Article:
Before Jesus made this change to their traditional table prayers, this moment of each meal shared was one of pure worship, a wonderfully mundane expression of loving gratitude to God, fulfilling the first Commandment. Associating the prayer with his death and resurrection, takes this act of worship to another higher level altogether, in which the domestic and the cosmic are made one.
Then, after the supper, Jesus washes the disciples' feet, insisting that any and every person entrusted with responsibility and power over others must be able to serve them in the humblest of things, and make themselves as dependent and vulnerable as a slave in respect of their real needs, always seeking to put the needs of others first.
“If I then, the Lord and the Teacher, washed your feet, you also ought to wash one another’s feet. “For I gave you an example that you also should do as I did to you. “Truly, truly, I say to you, a slave is not greater than his master, nor is one who is sent greater than the one who sent him. “If you know these things, you are blessed if you do them."(John 13:14-17)
Loving your neighbour as yourself, the second greatest commandment is a noble, if general statement. Jesus makes it concrete not by talking but by serving them, with no thought for his status. Is he perhaps already aware that he is soon going to lose every shred of human dignity? His concern is simply to show his friends that love is never a matter of mere words, but of words and deeds together. Divine truth is not a matter of ideas expressed, but something that is lived, something done, right action. His last supper is then, the occasion for his most memorable teaching.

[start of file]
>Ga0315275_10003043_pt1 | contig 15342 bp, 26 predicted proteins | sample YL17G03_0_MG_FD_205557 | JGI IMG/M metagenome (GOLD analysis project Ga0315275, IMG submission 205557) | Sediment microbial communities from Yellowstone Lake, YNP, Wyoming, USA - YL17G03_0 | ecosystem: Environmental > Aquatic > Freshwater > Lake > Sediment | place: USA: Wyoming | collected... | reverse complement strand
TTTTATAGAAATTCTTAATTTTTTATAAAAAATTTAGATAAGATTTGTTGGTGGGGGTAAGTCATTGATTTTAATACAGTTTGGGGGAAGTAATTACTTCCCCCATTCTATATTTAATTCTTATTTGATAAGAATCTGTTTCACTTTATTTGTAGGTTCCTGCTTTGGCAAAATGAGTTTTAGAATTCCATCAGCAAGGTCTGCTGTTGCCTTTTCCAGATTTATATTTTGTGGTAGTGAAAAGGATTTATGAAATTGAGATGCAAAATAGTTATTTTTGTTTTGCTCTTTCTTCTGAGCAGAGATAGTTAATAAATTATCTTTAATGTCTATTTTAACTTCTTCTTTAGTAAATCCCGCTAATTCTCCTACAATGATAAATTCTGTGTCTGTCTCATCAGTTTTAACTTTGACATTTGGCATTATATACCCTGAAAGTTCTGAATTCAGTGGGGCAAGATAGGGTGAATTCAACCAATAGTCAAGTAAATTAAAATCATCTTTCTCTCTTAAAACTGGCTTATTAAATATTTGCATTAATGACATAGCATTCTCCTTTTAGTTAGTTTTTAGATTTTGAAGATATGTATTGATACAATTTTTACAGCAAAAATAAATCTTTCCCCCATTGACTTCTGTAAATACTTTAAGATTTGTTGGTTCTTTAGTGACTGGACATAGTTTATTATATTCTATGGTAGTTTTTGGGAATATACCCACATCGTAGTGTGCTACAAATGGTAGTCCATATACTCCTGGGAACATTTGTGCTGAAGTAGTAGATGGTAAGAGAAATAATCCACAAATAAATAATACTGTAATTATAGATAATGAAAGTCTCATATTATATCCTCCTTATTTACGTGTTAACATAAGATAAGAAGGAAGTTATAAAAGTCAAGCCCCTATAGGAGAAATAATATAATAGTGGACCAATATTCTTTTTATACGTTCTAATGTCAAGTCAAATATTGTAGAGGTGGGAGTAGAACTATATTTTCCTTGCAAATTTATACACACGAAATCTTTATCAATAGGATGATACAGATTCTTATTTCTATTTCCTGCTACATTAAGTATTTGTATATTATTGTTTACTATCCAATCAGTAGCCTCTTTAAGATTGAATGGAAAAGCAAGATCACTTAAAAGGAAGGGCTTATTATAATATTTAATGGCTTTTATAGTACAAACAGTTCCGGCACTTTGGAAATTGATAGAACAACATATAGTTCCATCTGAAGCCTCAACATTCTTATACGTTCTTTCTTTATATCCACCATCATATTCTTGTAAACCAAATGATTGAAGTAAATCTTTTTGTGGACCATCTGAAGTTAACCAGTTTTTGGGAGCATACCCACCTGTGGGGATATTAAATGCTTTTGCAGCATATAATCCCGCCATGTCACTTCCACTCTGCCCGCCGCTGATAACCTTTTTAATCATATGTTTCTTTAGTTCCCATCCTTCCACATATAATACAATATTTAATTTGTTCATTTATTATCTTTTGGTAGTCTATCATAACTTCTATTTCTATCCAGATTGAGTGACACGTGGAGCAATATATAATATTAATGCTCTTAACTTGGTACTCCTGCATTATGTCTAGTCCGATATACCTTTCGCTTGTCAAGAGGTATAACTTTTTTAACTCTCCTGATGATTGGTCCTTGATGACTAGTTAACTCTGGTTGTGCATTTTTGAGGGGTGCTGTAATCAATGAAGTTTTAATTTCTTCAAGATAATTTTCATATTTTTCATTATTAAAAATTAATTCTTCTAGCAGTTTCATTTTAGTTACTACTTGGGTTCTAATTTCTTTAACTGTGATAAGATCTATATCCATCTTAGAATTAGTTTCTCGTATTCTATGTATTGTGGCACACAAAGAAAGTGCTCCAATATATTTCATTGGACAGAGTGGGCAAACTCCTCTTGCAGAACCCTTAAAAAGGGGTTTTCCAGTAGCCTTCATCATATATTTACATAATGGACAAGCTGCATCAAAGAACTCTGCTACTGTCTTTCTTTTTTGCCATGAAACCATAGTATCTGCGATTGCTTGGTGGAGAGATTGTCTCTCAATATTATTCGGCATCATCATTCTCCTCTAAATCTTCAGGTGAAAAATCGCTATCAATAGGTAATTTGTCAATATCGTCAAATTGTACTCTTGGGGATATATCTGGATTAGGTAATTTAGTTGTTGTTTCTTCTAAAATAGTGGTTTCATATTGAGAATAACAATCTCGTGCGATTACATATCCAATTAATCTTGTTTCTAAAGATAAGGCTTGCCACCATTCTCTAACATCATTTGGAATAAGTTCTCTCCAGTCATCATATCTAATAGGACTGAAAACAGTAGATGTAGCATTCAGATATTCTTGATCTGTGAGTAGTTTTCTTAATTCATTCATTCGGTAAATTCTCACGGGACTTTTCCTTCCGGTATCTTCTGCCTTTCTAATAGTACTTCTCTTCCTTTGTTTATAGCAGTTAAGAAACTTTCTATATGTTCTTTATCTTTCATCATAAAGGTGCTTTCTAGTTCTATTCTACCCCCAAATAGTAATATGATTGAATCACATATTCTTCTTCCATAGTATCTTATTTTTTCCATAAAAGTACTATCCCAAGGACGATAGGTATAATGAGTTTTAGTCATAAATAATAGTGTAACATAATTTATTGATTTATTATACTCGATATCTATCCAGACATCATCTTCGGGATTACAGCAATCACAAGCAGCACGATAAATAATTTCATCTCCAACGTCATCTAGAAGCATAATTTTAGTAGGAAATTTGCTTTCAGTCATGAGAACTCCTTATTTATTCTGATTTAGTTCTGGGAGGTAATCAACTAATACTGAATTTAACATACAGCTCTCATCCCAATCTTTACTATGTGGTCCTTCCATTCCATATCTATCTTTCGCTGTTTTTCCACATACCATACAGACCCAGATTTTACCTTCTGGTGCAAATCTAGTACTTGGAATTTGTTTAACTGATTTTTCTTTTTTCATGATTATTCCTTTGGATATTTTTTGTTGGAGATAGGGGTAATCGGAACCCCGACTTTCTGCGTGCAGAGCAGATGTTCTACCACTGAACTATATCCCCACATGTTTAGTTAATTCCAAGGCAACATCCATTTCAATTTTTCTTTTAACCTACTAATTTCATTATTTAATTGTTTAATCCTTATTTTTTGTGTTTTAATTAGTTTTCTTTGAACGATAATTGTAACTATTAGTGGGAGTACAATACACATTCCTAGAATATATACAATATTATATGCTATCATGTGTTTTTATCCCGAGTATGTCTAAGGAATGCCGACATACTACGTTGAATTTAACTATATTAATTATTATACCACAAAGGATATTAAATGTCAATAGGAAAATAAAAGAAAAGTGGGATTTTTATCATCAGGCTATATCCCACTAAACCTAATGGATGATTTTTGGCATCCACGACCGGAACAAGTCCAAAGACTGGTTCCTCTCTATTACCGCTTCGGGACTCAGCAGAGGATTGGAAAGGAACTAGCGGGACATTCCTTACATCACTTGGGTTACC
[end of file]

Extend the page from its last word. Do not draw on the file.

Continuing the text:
It is noteworthy that the first three Gospels record the changes Jesus makes to the prayers, but not the foot washing. John records the foot-washing after the meal without mentioning the prayers. If indeed Mark is the first to record an account of this innovation in traditional Jewish prayer, he is mentioning something which groups of disciples have been doing regularly over the previous thirty years based on recollections of eyewitnesses passed on. He makes a written account of an oral tradition.
For John this is so much a given practice that his intended audience doesn't need such a record. He is keen to remind them of what they may well be prone to forget - that Jesus was among them as 'one who serves', and that they should remember to do likewise in their ministries, as those who love God and love their neighbours as themselves.
Today's Eucharist Gospel readings in both the Roman (Matt 26:14-25) and Common Ecumenical (John 13:21-32) lectionaries speak about the role Judas plays in precipitating the succession of events that led to the death of Jesus. Introducing his account of the Last Supper, John says: